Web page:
It is an organizations ability to manage change effectively which will determine whether it succeeds in the long term or not. Change is ongoing and yet all too often it is dealt with in a way which leaves the organization in a difficult place and individuals feeling traumatized and exhausted.

There is now a huge industry set up to orchestrate and manage change, a language which is trotted out by different consultants which have a flavour of ‘Emperors New Clothes.’ Despite all of this, too often change is handled badly. I believe there are some fundamental principles which are at the heart of managing change well.

1) Be clear about what it is you want to achieve and why. That vision is what will sustain you through the turbulent times. It must be worthwhile, sit well with the values of the company and its employees and be shared by those who are working to deliver it.

2) Share that vision and engage staff in it. People need to understand what the core purpose of the organization actually is and the values which are important in delivering that purpose. If change is needed, stick to the principle of sharing and involving staff throughout the process. If people take ownership of the need to change they will be far more prepared to embrace it.
So many top down changes fail to win over the staff and in doing so achieve limited results. I have been surprised at the number of times people are involved in massive change programmes but no-one seems to be clear why the changes are being introduced
or what they hope to be achieved by the change.

3) Create a culture where constant ongoing development is seen as a positive thing. Change is then seen simply part of the ongoing process rather than something to be feared.

4) Introduce changes only when it is clear that they will enhance an organizations ability to deliver their core purpose. Ongoing monitoring and thorough evaluation of performance facilitate this process. Knee jerk changes should be avoided.

5) Before any major change takes place there must be a thorough audit of the status quo. Celebrate the things which are done well and protect them. Too many babies are thrown out with the bath water. Many fundamental changes create a model which fails to be any more effective than the old one and has the added problem of alienating those who are to deliver it and the clients who use it.

6) Be clear about the scale of change needed. Do you need a complete restructure or make changes to an existing one. There are so many examples, in both the public and private sector, where organizations are constantly reinventing themselves. Nothing is ever given time to settle and huge amounts of money, time, energy and good will are wasted in the process.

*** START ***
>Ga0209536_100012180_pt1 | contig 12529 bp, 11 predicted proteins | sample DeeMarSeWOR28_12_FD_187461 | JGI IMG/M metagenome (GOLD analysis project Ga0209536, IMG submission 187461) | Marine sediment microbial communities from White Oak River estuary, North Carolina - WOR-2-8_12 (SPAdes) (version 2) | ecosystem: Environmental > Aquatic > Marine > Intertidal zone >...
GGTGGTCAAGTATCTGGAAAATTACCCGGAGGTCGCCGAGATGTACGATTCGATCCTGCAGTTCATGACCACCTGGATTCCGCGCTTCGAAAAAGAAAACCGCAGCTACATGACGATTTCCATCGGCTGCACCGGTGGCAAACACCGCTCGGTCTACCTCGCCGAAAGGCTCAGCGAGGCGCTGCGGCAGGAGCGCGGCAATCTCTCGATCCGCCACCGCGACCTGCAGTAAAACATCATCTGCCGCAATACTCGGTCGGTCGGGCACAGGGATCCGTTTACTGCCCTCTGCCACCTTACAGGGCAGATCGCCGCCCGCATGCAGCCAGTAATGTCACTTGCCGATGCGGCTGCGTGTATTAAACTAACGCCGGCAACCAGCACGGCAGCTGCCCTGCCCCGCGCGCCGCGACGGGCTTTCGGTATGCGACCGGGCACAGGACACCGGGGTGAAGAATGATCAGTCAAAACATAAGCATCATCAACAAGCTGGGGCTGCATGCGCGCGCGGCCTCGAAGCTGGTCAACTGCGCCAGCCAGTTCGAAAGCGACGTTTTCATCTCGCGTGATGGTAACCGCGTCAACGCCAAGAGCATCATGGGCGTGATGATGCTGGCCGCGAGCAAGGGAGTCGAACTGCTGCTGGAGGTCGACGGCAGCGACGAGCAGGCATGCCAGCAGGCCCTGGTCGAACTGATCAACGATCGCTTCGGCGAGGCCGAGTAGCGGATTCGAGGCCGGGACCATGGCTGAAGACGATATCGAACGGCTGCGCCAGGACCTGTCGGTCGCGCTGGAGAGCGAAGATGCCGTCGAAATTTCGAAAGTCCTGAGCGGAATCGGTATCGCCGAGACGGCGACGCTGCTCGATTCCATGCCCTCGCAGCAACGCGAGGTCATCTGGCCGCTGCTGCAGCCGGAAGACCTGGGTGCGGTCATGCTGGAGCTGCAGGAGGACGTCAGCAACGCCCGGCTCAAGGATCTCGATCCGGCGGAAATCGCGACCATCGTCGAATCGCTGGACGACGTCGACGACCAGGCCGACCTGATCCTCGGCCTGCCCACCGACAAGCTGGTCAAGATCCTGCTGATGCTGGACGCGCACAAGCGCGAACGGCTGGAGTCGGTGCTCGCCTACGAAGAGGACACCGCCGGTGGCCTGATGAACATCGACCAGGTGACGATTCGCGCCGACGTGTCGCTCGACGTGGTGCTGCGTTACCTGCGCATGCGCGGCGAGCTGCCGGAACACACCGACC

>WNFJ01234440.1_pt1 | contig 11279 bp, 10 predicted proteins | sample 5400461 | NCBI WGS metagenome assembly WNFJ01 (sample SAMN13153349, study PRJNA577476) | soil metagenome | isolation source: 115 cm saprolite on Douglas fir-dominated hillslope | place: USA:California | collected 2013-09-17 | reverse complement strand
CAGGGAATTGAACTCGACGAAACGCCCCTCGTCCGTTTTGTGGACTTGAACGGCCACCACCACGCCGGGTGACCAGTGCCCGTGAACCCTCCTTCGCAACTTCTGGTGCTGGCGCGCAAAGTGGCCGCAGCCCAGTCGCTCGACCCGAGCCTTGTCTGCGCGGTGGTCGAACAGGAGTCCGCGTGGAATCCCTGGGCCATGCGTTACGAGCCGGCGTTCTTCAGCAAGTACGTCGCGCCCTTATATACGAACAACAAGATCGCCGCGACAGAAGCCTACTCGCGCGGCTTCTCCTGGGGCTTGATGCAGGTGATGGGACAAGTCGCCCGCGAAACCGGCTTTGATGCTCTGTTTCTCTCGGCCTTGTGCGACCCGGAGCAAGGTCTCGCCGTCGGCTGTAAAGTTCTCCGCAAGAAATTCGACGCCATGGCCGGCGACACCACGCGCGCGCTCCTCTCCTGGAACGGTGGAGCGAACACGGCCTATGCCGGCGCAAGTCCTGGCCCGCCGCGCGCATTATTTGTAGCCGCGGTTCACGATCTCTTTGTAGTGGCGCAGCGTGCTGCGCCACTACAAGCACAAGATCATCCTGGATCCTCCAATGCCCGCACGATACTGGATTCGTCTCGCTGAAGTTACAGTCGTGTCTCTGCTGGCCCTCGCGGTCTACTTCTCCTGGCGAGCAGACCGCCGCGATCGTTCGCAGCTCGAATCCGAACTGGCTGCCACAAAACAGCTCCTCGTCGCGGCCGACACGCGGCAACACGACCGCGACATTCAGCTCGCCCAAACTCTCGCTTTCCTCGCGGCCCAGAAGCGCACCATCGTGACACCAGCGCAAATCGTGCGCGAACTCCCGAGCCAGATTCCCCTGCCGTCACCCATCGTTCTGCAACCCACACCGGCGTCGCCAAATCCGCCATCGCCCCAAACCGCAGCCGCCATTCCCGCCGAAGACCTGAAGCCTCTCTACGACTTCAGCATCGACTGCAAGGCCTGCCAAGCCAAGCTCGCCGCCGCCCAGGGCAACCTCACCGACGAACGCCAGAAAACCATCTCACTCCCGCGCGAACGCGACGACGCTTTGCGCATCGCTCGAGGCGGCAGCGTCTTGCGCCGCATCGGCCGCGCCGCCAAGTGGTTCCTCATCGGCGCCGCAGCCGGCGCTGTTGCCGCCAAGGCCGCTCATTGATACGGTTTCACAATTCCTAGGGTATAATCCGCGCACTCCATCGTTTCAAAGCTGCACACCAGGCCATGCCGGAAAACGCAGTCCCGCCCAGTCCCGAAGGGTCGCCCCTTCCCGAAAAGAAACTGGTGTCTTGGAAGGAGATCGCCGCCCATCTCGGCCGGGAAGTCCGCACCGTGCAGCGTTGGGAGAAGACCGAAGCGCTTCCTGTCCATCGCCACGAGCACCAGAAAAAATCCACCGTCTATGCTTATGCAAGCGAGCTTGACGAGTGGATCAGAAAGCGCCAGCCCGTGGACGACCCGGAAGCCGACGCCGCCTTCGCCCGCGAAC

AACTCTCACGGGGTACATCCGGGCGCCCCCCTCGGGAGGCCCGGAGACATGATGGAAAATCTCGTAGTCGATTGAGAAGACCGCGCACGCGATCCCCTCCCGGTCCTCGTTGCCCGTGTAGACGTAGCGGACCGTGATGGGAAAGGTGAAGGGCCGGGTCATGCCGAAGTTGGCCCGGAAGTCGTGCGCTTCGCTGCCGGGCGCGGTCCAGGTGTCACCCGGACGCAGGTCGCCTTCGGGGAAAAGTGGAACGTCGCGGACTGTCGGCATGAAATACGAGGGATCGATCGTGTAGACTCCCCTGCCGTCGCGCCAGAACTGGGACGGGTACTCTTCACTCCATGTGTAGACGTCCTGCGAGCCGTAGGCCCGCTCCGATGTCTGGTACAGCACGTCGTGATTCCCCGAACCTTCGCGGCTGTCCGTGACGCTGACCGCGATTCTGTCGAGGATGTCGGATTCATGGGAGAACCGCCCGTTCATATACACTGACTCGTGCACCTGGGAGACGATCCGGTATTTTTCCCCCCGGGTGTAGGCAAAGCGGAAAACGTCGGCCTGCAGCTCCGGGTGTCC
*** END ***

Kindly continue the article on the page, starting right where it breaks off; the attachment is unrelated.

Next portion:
7) Understand the impact of change on your people. Use this knowledge to support the change process.

To do this, you need to understand what drives and motivates people. Two of the major motivators in life are certainty and uncertainty. Everyone needs both but in different ways. If you are implementing or managing change understanding this principle can make a significant difference to the levels of stress created for you and your staff.

Certainty at its most basic level is the drive we all have for security. We need to know we have shelter, food and that we are safe. It is absolutely fundamental. We all need certainty but it is the level of certainty each individual needs which will determine their ability to handle change.

The paradox is that we also need a level of uncertainty in our lives. Another way of looking at it is the need for variety. Variety is said to be the spice of life. Too little - life is boring, bland and uninteresting. Too much and we get indigestion. Some people crave new experiences, they hurl themselves out of planes, explore new potentially dangerous places. Where others, choose to go to the same hotel, year after year, as they like to know exactly what to expect.

Once this principle is understood, it is possible to present any change in a ways which work with the individuals need for certainty or uncertainty. Selling the benefits of any change to staff needs to take account of differing needs. The challenge and variety of experience will appeal to one, whilst the greater financially security created will be of greater importance to another.

Even when news is bad – perhaps the need for redundancies or closure, it is better to keep the staff informed. People can handle bad news presented well but find the not knowing and fearing the worst torture.

8) Use the knowledge and expertise which exists within your organization. Those at the grass roots have much to offer. Make them part of the solution, encourage your staff to be creative. If they understand what you are trying to achieve and
why it is important, they will be able to bring their understanding
of the process and the likely impact of any action.

9) Act with integrity. Trust between management and staff and your staff and clients is vital. Treat people fairly and consistently at all times. Make the criteria for redundancy or cuts absolutely transparent so everyone understands why you have made the decisions. They may not like it but they will appreciate the need for it and they way it has been handled.

10) Monitor the impact of the changes as you make them and evaluate their impact. The cycle should be ongoing.

Author's Bio: 

Gina Gardiner is one of the UK's leading Leadership Coaches.
Gina supports people at individual or organizational level to develop confidence, leadership and people skills. Gina is the author of two books “Kick Start Your Career” and “How YOU Can Manage Your Staff More Effectively and is also a Neuro Linguistic Master Practitioner and a qualified coach.
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